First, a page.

Saturday, October 10, 2015

Pleating and Smocking

Over the years I have always admired smocking. Some of my favorite dresses as a little girl were the Polly Flinders dresses my mom would find at thrift stores. The soft calicos accented with complex smocking were a pleasure for me to admire even as a five year old.

The idea of learning to smock never occurred to me until I was around 19. It was about that time that I was introduced to Sew Beautiful magazine, which is truly a wonderful resource to those who enjoy sewing, embroidering or smocking. Through Sew Beautiful I learned about the process of smocking, and found ads for companies that provided pleaters. At first I was a little reluctant to purchase a pleater, due to the price, and decided to hand pleat my first smocked creation. It was a christening gown with slip and bonnet. It was not perfect, but I was pleased with the results. The set actually won best of sewing that year at the fair. : )

After that I knew smocking was an art I wanted to pursue. At that time I sent away for a pleater. The pleater is handy tool, as it saves hours of work over hand pleating. Sometimes I have found my little pleater tricky to use, but over time I learned a few tips that have made my pleating more successful.
Here is my pleater threaded, and my fabric neatly and evenly rolled. It is important to make sure your fabric is well pressed and evenly rolled. That way it can more easily be fed through the pleater without bunching.
 The middle bar can be removed by pulling out the little knob, allowing you to replace the needles. It is vital to have perfect needles. Over time needles can become bent, and a bent needle can spoil your pleating. I discovered this the hard way, more than once.
In this picture I have begun pleating the fabric. I always find it remarkable how the needles and grooved bars, working together, can so quickly and neatly pleat the fabric! I stand over my work while pleating, and go very slowly. I always made mistakes when I tried to speed through this step; the fabric would stretch out unevenly or the fabric would bunch.
All done! You can now just slip your thread off the needles, ties it off and start smocking.
The fabric is perfectly pleated and I have "lines" of thread. As I move the pleats I can see the thread lines, and this is a guide for my stitching. It is kind of like lines on a paper, you want to keep your pattern within the lines.
My favorite part of the process is the actual smocking. It is relaxing work. To create the pattern you simply pick up part of the pleat with your threaded needle. Here is a terrific tutorial to make the wave stitch.
It is always fun to add some roses and leaves! You attach your smocked section in a manner similar to attaching gathers, only you want to make sure your pleats stay even and don't become crushed.
           Jemimah's first birthday dress! It was such a joy to be able to create this special little dress for my daughter.

          I hope that those interested in learning more about smocking found this post useful! It truly is an enjoyable handicraft that I would recommend. : )

12 comments:

  1. That is such a sweet dress!! And Oh Wow!! That is SO neat to watch!!! I always wonder who you do that!!! Thank you so much for sharing!! God bless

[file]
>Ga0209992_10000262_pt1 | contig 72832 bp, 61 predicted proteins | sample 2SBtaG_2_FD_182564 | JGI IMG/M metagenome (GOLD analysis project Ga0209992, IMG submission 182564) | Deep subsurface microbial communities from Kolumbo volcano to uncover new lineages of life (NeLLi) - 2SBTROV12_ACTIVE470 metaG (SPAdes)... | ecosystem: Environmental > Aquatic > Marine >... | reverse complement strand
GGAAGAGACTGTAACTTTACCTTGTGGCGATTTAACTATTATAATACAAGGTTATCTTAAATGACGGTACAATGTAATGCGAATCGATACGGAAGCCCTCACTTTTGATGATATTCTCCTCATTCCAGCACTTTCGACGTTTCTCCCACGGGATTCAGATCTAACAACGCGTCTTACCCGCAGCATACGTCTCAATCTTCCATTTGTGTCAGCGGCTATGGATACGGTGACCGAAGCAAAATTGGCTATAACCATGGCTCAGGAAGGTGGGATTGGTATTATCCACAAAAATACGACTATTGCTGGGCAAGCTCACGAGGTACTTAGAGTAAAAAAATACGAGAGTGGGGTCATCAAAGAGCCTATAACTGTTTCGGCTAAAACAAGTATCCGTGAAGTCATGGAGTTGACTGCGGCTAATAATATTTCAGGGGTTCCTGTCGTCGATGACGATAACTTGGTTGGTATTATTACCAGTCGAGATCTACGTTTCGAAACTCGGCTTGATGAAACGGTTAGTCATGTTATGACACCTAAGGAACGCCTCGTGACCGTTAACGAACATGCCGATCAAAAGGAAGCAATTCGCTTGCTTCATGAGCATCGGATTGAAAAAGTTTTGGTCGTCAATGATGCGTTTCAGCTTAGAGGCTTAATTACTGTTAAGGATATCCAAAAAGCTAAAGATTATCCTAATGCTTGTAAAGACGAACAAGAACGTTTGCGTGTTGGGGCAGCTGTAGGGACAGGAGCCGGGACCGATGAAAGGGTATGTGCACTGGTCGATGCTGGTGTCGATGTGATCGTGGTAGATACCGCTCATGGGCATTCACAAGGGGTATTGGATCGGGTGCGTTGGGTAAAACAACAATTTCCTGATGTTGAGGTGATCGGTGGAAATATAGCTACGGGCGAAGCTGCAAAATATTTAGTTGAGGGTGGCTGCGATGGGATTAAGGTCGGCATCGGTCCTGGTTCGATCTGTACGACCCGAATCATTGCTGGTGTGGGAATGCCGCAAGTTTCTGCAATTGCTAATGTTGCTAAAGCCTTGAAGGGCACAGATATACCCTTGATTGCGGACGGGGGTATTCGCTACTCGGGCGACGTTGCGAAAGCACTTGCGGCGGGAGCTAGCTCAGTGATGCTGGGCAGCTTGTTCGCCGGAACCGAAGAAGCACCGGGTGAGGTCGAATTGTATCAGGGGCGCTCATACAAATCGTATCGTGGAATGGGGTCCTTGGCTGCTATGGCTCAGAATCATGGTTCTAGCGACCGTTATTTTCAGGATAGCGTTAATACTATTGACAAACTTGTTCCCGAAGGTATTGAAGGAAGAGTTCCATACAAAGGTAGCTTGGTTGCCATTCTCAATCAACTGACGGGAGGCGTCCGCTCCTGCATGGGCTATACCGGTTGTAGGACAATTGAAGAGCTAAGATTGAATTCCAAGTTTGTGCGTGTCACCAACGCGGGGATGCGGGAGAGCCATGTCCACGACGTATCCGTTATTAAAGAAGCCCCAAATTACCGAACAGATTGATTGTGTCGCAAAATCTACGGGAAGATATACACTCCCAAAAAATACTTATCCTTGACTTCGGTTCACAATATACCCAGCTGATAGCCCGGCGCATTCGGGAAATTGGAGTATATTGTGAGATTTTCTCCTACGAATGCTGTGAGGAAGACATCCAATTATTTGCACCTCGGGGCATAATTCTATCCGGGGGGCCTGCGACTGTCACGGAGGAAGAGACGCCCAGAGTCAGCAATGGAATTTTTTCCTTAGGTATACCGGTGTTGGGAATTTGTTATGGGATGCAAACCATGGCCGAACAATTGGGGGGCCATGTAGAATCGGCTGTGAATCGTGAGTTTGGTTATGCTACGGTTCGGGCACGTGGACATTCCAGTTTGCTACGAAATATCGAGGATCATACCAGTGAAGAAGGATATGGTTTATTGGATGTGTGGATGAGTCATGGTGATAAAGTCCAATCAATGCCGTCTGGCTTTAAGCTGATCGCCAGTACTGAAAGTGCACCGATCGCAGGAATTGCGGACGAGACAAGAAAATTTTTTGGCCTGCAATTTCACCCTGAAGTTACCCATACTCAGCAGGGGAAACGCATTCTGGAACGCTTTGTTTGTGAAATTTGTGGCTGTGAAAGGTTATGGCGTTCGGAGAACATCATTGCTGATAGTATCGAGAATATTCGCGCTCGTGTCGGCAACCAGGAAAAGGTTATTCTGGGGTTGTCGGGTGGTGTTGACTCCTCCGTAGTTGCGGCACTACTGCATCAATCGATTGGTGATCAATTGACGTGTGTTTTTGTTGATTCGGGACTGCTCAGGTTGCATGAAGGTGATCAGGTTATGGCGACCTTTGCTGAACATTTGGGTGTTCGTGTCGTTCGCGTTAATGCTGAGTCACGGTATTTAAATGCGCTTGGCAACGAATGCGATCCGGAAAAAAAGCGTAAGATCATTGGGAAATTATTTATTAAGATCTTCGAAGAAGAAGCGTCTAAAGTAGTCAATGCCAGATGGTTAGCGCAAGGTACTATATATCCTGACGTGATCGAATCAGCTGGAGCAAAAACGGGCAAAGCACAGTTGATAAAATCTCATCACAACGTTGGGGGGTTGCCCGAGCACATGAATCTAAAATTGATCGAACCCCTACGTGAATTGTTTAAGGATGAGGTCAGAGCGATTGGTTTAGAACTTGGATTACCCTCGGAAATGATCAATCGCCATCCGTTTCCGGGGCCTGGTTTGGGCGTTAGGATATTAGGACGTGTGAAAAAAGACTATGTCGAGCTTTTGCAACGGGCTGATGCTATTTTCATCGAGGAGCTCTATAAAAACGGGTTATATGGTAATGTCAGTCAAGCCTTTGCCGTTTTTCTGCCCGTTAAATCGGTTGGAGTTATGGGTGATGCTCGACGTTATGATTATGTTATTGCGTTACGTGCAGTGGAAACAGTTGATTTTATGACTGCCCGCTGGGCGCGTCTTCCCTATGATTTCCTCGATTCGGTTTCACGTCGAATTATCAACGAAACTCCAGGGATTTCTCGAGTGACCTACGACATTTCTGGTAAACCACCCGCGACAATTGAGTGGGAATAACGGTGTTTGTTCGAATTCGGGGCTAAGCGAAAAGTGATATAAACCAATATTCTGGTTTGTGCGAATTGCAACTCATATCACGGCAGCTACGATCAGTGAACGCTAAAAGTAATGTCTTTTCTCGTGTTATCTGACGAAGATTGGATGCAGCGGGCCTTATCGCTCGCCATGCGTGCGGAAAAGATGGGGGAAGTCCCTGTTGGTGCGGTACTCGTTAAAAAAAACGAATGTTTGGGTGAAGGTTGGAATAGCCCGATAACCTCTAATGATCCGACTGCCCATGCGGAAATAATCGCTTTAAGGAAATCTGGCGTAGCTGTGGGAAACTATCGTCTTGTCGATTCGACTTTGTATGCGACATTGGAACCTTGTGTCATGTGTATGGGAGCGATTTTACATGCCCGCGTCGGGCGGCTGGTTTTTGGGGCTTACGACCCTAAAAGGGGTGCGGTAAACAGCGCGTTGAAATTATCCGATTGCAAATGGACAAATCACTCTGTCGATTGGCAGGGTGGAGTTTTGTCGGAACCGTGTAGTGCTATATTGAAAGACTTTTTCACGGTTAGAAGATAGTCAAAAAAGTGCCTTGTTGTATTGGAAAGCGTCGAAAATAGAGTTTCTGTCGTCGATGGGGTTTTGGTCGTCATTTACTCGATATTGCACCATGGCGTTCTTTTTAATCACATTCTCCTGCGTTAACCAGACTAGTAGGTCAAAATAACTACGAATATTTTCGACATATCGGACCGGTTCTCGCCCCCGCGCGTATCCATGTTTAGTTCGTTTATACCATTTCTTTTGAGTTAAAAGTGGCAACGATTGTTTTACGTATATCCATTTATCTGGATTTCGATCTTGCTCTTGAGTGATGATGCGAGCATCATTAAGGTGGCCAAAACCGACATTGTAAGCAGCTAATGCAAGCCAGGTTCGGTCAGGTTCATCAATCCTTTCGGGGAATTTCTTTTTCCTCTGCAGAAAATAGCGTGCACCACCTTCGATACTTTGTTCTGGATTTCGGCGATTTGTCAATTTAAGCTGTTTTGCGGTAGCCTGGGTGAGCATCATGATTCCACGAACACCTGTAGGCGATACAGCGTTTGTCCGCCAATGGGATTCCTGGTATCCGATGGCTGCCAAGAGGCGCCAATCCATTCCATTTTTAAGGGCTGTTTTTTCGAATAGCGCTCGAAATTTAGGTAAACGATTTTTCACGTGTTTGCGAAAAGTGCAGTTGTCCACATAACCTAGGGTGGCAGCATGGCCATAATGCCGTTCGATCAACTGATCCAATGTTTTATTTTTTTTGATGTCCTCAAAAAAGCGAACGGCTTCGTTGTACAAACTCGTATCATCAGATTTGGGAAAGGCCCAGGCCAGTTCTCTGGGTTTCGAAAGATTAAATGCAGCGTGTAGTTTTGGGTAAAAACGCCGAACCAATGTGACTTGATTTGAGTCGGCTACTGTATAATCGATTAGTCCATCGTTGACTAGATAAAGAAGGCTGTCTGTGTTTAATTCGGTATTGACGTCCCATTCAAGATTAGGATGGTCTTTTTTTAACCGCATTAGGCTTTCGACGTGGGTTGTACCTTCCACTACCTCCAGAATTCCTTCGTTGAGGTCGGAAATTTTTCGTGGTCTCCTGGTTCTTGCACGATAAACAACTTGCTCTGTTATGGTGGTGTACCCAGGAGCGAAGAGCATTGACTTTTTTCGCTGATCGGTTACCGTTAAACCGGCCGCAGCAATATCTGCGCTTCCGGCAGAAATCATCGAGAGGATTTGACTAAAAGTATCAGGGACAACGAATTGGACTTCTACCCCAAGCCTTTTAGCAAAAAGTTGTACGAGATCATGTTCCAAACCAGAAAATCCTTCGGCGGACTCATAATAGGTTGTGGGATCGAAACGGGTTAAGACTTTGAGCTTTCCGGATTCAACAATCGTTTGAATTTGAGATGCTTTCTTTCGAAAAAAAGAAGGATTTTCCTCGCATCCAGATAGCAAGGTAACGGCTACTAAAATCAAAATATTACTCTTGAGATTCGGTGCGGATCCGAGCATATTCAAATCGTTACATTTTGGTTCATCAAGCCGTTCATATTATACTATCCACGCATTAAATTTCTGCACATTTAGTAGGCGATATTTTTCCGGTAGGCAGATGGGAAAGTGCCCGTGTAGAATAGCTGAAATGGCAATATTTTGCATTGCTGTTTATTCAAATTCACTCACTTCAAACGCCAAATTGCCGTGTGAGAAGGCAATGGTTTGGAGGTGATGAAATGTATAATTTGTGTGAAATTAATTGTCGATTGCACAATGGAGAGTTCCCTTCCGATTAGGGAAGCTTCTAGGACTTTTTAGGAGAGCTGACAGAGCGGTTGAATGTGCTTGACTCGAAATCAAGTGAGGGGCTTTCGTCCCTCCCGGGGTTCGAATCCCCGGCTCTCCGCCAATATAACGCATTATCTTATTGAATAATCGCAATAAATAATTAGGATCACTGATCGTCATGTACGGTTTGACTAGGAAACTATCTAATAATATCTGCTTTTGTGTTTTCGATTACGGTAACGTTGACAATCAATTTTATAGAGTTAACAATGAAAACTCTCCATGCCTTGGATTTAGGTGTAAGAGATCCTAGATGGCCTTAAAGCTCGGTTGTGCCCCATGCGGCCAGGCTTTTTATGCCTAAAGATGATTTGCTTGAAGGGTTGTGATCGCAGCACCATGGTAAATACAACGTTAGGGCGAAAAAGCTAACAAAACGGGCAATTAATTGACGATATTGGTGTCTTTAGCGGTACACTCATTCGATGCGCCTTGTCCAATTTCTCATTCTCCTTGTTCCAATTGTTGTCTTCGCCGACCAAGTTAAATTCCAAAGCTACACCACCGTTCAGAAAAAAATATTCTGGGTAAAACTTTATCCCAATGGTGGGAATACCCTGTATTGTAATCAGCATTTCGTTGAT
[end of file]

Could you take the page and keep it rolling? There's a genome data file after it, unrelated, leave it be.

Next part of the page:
Kelly

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  2. It's so beautiful, Sarah! Such gorgeous handwork, and such a classic dress for a sweet little girl. I can't believe Jemimah is already a year old!

    Blessings,
    Shannon

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  3. This dress is so beautiful. My grandma used to make dresses like this for me when I was a little girl so seeing them always brings back happy memories

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  4. What a beautiful dress. I have always admired smocking. I really love the fabric you chose; so perfect with the little flowers. And the way you finished off the collar adds even more beauty. Something beautiful to keep!

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  5. Dear Sarah ... Oh my, this is such a precious little dress. I love calico fabric, so sweet and so pretty and the smocking makes it just that much more special for your little birthday girl. Hugs ♥ Teri

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  6. Beautiful! I have never adventured into smocking, but it looks very interesting! It was very popular on aprons in the 1950's-60's. Which I have often thought about attempting. That for the tips!

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  7. A beautiful dress, thank you for sharing smoking!

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  8. This dress is just beautiful! The smocking, flowers and lace on the collar, just adorable. You are so talented. Smocking is almost a lost art now. A few years ago, I came across a Canadian blogger, and she did smocking. Sadly, she closed her blog and Etsy shop. Ever think about putting some of these cute little dresses in your shop? :-) Thanks for sharing the photos on how it's done. ♥

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  9. WOW - that is just amazing :)) You are very clever and what a precious dress for your daughter.

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  10. SO pretty! I've wanted to try smocking myself for a long time, and seeing this has rekindled that interest. :) Thanks for sharing!

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  11. It's beautiful! I always wanted a smocked dress for my girls.

    Please drop by and say hello!

    Have a wonderful Christmas season!
    Blessings,
    Laura of Harvest Lane Cottage

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  12. That is just beautiful! I have never seen one of those machines. I love smocked outfits, especially with seersucker material. Delightful blog you have here.

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